Young people increasingly want meaningful careers, while the impact “sector” is growing at scale. How to connect the two? At ChangeNOW, three organisations explain how they connect purpose-driven job seekers with work “that makes sense”.
A chance conversation with a Sudanese journalist opened Pranav Chopra's eyes to the catch-22 faced by refugees seeking work in the UK. NEMI Teas, the social enterprise he set up in response, has since helped more than 20 refugees into employment.
Latest development in long-running saga that has seen dozens of disabled former employees left in hardship and an ex-management team member and well known social entrepreneur embroiled in a legal case with the company’s new owner.
“We’re all neurally diverse, some of us just stand out more,” says Auticon's Garth Johnson – who's showing that hiring people on the autism spectrum is good for business. Now, he just needs to convince more employers of the “autism advantage”.
PLUS: Pioneering revenue-based fund launches in Scotland; Back Market raises $335m in “bullish” circular economy market; AU$8m boost for Queensland social enterprises; Dutch trio backs “truly disruptive” AI firm Envision – and more.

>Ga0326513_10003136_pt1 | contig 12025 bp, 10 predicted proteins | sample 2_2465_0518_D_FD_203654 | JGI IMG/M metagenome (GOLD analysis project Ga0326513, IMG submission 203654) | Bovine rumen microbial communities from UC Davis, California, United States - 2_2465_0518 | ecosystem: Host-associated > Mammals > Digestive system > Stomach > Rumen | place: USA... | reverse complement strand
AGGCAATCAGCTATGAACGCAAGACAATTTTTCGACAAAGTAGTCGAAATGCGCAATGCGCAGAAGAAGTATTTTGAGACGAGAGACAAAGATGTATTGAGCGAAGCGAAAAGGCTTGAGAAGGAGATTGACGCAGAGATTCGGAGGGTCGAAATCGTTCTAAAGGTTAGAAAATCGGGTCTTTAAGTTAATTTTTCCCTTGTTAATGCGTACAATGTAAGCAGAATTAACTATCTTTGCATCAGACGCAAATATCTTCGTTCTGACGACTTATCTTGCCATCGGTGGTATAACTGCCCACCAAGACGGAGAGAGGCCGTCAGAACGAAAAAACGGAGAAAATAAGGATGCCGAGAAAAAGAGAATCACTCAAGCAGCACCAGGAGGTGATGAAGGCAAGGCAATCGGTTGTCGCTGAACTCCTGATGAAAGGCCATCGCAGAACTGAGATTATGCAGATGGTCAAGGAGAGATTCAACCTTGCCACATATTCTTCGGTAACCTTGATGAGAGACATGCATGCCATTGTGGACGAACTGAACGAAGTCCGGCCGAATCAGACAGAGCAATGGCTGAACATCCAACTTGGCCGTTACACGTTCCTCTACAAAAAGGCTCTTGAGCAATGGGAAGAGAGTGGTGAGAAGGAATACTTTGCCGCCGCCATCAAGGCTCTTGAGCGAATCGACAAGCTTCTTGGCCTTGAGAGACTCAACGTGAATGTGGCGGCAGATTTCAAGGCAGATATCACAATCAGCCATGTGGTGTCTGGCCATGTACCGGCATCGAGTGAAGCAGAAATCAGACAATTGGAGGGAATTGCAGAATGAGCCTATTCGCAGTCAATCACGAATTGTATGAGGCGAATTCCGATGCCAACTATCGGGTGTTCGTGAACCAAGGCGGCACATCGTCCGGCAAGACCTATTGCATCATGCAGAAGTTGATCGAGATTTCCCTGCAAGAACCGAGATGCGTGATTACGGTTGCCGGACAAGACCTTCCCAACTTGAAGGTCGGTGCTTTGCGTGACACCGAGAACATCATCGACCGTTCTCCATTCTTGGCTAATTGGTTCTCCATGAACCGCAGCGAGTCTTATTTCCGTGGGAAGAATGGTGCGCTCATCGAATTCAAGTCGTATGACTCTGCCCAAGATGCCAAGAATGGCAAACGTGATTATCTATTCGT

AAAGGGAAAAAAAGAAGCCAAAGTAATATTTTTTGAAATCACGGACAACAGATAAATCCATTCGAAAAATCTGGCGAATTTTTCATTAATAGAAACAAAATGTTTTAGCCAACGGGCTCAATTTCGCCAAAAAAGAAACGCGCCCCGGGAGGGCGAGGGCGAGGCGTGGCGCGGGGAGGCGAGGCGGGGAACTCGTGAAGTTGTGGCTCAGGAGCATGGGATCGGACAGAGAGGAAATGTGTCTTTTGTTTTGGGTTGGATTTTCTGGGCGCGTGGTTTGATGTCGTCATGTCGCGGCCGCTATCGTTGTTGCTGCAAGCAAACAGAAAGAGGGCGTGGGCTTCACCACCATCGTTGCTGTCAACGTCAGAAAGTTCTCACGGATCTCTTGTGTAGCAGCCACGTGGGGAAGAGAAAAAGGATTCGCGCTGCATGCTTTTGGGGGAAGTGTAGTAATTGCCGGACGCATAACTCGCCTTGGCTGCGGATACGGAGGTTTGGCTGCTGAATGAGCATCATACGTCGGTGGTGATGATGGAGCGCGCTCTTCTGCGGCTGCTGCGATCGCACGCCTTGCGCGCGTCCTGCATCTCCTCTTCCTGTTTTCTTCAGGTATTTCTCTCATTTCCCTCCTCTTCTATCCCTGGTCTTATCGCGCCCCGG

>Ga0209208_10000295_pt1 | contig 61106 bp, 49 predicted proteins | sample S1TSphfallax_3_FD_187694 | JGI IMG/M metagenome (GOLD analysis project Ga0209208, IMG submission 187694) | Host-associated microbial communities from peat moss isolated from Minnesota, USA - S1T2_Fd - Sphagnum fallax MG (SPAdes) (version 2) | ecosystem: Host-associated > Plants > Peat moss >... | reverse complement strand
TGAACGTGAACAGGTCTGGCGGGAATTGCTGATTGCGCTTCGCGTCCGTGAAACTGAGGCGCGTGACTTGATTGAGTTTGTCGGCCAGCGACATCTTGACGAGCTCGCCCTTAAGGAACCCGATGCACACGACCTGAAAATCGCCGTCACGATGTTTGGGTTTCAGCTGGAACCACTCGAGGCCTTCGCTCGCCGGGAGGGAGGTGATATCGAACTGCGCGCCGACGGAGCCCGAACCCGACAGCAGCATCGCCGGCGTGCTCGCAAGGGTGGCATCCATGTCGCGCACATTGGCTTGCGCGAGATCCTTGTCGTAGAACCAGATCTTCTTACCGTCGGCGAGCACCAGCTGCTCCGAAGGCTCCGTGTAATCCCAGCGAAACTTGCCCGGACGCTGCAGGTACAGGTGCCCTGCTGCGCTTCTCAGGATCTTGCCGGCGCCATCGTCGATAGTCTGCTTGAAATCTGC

Confederation of British Industry – which represents nearly 200,000 UK firms – says businesses should ‘bottle the Covid-19 spirit of cooperation’ and ‘lock in’ employee wellbeing as part of wide-ranging vision to transform economy.
A maker space in Mosul not only offers a space for young people to learn practical skills, it has also helped to make and repair critical medical equipment, while promoting what its founder calls a “new culture” of entrepreneurship.